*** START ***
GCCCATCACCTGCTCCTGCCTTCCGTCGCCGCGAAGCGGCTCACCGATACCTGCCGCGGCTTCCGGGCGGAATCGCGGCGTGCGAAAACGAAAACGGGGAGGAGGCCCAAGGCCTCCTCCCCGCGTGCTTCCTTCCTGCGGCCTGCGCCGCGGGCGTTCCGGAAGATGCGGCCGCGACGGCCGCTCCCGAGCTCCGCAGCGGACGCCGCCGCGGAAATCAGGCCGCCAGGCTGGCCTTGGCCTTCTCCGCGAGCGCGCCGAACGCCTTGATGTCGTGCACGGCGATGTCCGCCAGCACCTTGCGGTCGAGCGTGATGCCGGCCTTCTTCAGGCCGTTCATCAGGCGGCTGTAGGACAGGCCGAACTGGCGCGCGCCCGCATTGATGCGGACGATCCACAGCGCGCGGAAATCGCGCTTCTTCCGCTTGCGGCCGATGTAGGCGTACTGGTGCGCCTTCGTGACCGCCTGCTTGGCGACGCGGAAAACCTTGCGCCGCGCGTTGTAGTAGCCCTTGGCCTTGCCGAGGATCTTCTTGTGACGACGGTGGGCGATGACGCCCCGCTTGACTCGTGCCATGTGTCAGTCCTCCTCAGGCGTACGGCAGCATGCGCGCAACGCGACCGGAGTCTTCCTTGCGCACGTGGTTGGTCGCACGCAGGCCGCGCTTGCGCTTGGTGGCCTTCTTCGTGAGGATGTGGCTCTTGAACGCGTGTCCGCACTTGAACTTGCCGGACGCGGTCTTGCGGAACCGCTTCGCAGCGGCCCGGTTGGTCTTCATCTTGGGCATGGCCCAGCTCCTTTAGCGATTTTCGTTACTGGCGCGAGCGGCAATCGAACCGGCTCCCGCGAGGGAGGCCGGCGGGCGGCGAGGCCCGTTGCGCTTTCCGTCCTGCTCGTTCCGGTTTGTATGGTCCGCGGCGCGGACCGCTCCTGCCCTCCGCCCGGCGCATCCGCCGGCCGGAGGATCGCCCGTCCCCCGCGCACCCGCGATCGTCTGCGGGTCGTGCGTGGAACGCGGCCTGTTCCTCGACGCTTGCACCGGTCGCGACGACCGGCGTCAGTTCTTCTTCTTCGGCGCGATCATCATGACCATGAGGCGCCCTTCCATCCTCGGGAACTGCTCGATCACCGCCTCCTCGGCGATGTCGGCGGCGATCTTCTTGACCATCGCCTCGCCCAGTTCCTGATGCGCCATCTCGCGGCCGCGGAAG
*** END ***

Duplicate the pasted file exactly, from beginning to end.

GCCCATCACCTGCTCCTGCCTTCCGTCGCCGCGAAGCGGCTCACCGATACCTGCCGCGGCTTCCGGGCGGAATCGCGGCGTGCGAAAACGAAAACGGGGAGGAGGCCCAAGGCCTCCTCCCCGCGTGCTTCCTTCCTGCGGCCTGCGCCGCGGGCGTTCCGGAAGATGCGGCCGCGACGGCCGCTCCCGAGCTCCGCAGCGGACGCCGCCGCGGAAATCAGGCCGCCAGGCTGGCCTTGGCCTTCTCCGCGAGCGCGCCGAACGCCTTGATGTCGTGCACGGCGATGTCCGCCAGCACCTTGCGGTCGAGCGTGATGCCGGCCTTCTTCAGGCCGTTCATCAGGCGGCTGTAGGACAGGCCGAACTGGCGCGCGCCCGCATTGATGCGGACGATCCACAGCGCGCGGAAATCGCGCTTCTTCCGCTTGCGGCCGATGTAGGCGTACTGGTGCGCCTTCGTGACCGCCTGCTTGGCGACGCGGAAAACCTTGCGCCGCGCGTTGTAGTAGCCCTTGGCCTTGCCGAGGATCTTCTTGTGACGACGGTGGGCGATGACGCCCCGCTTGACTCGTGCCATGTGTCAGTCCTCCTCAGGCGTACGGCAGCATGCGCGCAACGCGACCGGAGTCTTCCTTGCGCACGTGGTTGGTCGCACGCAGGCCGCGCTTGCGCTTGGTGGCCTTCTTCGTGAGGATGTGGCTCTTGAACGCGTGTCCGCACTTGAACTTGCCGGACGCGGTCTTGCGGAACCGCTTCGCAGCGGCCCGGTTGGTCTTCATCTTGGGCATGGCCCAGCTCCTTTAGCGATTTTCGTTACTGGCGCGAGCGGCAATCGAACCGGCTCCCGCGAGGGAGGCCGGCGGGCGGCGAGGCCCGTTGCGCTTTCCGTCCTGCTCGTTCCGGTTTGTATGGTCCGCGGCGCGGACCGCTCCTGCCCTCCGCCCGGCGCATCCGCCGGCCGGAGGATCGCCCGTCCCCCGCGCACCCGCGATCGTCTGCGGGTCGTGCGTGGAACGCGGCCTGTTCCTCGACGCTTGCACCGGTCGCGACGACCGGCGTCAGTTCTTCTTCTTCGGCGCGATCATCATGACCATGAGGCGCCCTTCCATCCTCGGGAACTGCTCGATCACCGCCTCCTCGGCGATGTCGGCGGCGATCTTCTTGACCATCGCCTCGCCCAGTTCCTGATGCGCCATCTCGCGGCCGCGGAAG